Best Buy‘s (NYSE:BBY) stock has suffered by adverse industry trends which are increasingly squeezing its legacy business model. The stock had slumped since mid-August when the company announced that it would no longer provide profit outlooks for the year. The reasons cited were industry factors and insufficient clarity on introduction of new products by companies. The stock price declined from about $21 to around $17. It has, however, recovered in the last couple of days. The recovery has not come due to any shift in fundamental factors, but on expectations that the firm’s founder Richard Schulze is preparing to propose a $11 billion takeover. This implies a valuation of $24-$26 per share. 
According to Reuters, Apollo Global Management LLC, Cerberus Capital Management LP, TPG Capital LP and Leonard Green & Partners LP are among firms that are conducting due diligence on Best Buy, as are Schulze and his financial advisers at Credit Suisse Group AG.
We have a price estimate of around $25 for Best Buy which is at a premium to the market price.
Increasing Focus On Growing Online Sales
Best Buy has been struggling to keep pace with the rapidly changing nature of the consumer electronics retail industry. Retailers like Wal-Mart and Amazon are taking business away from pure-play consumer electronics stores by offering huge discounts. Customers are still using physical stores to check out products and gain hands-on experience with gadgets. However, a large number of them then proceed to buy these from online stores like Amazon at cheaper prices. This phenomenon of showrooming has hit business hard for companies like Best Buy. The trend has been accelerated by changing consumer spending habits, which are shifting from high discretionary spending and debt taking to higher savings. 
To counter it, Best Buy is trying hard to sell its products online and investing in building a strong internal IT team over the course of next 12 months. It plans to hire 200 professionals. Best Buy has also hired a new e-commerce chief, former Expedia Inc. President Scott Durchslag to lead this effort which shows its seriousness towards building capability in this space. The company is considering lowering its online prices to compete with rivals like Amazon. Right now, online sales contribute to 6% of its sales but are expected to constitute a much bigger share in future.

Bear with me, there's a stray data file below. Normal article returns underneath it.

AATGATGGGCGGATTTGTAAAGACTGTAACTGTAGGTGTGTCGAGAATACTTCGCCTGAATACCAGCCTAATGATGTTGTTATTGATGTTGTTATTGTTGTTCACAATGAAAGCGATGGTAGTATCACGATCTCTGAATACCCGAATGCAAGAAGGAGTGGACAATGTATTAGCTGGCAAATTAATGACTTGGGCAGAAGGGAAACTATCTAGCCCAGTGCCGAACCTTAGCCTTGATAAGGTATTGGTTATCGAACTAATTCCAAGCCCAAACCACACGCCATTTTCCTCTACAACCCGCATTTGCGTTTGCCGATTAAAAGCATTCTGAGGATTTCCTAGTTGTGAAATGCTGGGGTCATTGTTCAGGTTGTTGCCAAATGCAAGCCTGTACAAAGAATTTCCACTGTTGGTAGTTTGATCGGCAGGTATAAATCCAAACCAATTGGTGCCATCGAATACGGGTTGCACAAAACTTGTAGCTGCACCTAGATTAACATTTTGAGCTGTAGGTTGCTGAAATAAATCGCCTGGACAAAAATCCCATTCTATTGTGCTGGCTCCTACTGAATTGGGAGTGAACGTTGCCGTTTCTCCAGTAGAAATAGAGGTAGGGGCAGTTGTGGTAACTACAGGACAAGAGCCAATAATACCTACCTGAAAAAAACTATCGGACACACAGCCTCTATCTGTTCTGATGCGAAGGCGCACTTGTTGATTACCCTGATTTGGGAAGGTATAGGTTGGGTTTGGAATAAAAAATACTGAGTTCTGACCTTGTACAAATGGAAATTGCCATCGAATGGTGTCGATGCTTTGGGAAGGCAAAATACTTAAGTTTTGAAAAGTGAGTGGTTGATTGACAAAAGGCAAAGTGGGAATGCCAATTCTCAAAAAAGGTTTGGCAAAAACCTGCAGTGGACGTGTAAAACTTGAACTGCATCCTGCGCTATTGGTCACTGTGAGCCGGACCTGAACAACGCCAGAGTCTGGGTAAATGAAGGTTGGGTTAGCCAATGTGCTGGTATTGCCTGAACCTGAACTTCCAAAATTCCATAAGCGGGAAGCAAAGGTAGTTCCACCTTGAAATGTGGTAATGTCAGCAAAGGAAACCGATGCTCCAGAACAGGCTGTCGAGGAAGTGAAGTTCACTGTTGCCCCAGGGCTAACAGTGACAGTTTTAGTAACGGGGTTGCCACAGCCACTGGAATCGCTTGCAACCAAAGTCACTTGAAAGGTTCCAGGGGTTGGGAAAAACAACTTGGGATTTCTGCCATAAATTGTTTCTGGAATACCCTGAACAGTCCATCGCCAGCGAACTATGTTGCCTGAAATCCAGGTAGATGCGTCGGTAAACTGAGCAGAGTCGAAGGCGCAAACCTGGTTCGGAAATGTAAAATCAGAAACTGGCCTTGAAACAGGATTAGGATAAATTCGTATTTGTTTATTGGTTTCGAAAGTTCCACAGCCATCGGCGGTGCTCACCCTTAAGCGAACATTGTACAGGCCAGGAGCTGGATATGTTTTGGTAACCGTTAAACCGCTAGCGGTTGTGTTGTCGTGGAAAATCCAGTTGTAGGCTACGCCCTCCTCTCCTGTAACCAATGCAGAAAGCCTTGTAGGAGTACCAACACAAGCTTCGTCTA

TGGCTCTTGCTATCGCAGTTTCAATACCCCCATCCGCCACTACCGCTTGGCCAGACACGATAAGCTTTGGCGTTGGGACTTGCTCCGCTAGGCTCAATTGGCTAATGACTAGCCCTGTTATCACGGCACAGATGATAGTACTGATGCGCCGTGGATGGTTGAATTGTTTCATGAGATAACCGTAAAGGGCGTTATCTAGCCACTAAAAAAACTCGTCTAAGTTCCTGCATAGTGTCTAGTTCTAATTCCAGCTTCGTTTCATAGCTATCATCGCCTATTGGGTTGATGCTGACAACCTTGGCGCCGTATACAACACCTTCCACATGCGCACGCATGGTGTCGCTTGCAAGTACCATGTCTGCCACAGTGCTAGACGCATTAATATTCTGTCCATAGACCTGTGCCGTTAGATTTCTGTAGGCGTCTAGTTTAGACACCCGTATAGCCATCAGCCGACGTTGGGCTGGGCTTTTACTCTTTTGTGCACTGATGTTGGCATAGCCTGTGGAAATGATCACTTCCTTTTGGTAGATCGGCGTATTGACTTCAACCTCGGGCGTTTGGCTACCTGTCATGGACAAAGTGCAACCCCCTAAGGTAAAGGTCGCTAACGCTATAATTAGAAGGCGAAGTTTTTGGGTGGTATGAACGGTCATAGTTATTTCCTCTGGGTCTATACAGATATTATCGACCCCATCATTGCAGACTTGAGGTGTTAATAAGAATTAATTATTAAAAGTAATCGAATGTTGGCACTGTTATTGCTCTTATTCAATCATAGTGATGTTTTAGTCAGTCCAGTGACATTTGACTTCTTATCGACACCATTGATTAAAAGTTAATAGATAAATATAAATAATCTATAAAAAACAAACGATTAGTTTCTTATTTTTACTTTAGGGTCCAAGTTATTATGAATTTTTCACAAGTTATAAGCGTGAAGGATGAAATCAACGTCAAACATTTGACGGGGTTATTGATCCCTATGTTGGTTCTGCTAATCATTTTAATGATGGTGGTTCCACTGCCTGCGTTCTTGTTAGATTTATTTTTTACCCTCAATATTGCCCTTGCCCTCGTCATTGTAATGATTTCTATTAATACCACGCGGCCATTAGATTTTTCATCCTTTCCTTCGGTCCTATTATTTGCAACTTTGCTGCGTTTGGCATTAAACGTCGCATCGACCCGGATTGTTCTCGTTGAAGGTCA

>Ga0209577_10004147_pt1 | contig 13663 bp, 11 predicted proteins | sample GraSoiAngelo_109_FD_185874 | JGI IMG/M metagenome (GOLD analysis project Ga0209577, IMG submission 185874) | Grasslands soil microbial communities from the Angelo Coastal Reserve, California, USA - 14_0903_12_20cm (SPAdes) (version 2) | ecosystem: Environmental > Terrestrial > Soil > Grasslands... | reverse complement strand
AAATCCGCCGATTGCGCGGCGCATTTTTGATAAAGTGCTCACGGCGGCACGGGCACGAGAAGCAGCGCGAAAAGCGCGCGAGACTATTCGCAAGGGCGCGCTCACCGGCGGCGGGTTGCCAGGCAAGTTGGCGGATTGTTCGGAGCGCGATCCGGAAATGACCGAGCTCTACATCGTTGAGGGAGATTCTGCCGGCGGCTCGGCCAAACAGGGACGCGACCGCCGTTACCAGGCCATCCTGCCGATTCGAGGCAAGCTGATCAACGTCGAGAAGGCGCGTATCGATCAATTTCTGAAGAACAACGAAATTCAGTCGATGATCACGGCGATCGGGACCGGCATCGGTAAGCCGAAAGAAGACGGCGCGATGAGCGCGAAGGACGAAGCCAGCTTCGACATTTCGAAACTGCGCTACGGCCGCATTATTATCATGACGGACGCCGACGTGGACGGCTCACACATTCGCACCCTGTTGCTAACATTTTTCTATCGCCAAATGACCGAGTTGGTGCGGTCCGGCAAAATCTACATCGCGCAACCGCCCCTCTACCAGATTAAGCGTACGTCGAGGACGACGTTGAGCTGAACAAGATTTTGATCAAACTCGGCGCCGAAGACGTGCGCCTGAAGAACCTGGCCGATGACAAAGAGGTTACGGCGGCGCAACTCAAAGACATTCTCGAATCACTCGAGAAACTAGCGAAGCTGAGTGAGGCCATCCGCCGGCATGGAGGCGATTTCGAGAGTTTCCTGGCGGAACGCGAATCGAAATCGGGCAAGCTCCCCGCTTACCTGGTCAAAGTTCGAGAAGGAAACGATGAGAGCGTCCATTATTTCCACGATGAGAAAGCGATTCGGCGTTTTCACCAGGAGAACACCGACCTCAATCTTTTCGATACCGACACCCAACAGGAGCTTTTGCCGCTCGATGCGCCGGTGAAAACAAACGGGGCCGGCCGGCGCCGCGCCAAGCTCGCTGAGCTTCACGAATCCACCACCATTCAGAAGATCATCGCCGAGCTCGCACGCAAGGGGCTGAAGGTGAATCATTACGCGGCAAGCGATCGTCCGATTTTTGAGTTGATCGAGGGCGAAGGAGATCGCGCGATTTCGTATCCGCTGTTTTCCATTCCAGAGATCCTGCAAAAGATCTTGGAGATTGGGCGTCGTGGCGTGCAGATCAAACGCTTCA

Changing Product Mix And Store Formats
TV’s constitute a major portion of its sales but average selling price has been falling even though number of units sold are rising. This is due to higher contribution of small and mid-sized TV’s to the product mix. PC sales have been declining due to increasing preference for tablets and mobile devices. TV’s and PC’s come with high-margin yielding warranty and service attachments so lower sales hurt margins.
To compensate, Best Buy is selling tablets and smartphones which provide opportunities for high margins on warranties, service contracts, and accessories. This strategy is being pursued in tandem with opening smaller-sized mobile stand-alone stores which increase average revenue per square feet, a key performance measure for this industry. It will also result in lower operating costs, enabling Best Buy to better compete with online retailers on prices. Further, many of these stores will be opened in strip malls which have lower rentals and higher visibility. 
Catching Up With Today’s Technology
In November 2011, Best Buy acquired mindSHIFT, a Massachusetts-based cloud service provider, to get access to the $40 billion managed service provider (MSP) market for small and mid-size companies. This acquisition is expected to have synergies with the Best Buy Geek Squad. In June 2012, it acquired White Glove Technologies, a Texas-based managed IT services provider (MSP), in an effort to strengthen its presence in the cloud services industry and expand its managed IT services in Texas. Best Buy has also launched a third-party market place to offer online products from other sellers in exchange for a cut from the proceeds. Third-party sellers including Buy.com, Mambate, SF Planet, ANT Online, BeachAudio.com and Wayfair have signed up for the platform. 
There are potential risks to our outlook for the company.
Its missteps with inventory in the last holiday season in the U.S. resulted in Best Buy losing some of its market share. Recently, the company informed customers that their pre-orders for iPhone 5 might be delayed by up to 28 days. In all fairness, this wasn’t Best Buy’s fault as Apple didn’t supply enough of those, but a customer is unlikely to trust Best Buy again and may go through an alternate channel.
If Best Buy is unable to seamlessly integrate its online and physical stores to deliver a superior customer experience, it may be unable to differentiate itself from the competition. Along with technology, this needs investment in employee training to make them smarter. It needs to provide product information and be visible when a customer is engaging in price comparison. 
If it is unable to either shift from the big-box retail format to smaller stores, or optimize store space by sub-leasing to other businesses, operating costs will not come down. This will continue to eat into margins and reduce pricing flexibility.Notes:
- Exclusive – Best Buy founder presses forward on possible $11 billion buyout plan, Reuters [↩]
- Understanding U.S. Consumer Electronics Retailing, Cognizant Whitepaper [↩]
- Best Buy May Reduce Online Prices to Compete With Amazon, Bloomberg [↩]
- Best Buy Looks To Steamroll RadioShack With Small Store Shift, Trefis [↩]
- Best Buy Company Overview, Trefis [↩]
- Best Buy CEO Says Employee Training Key to Reviving Stores, Bloomberg [↩]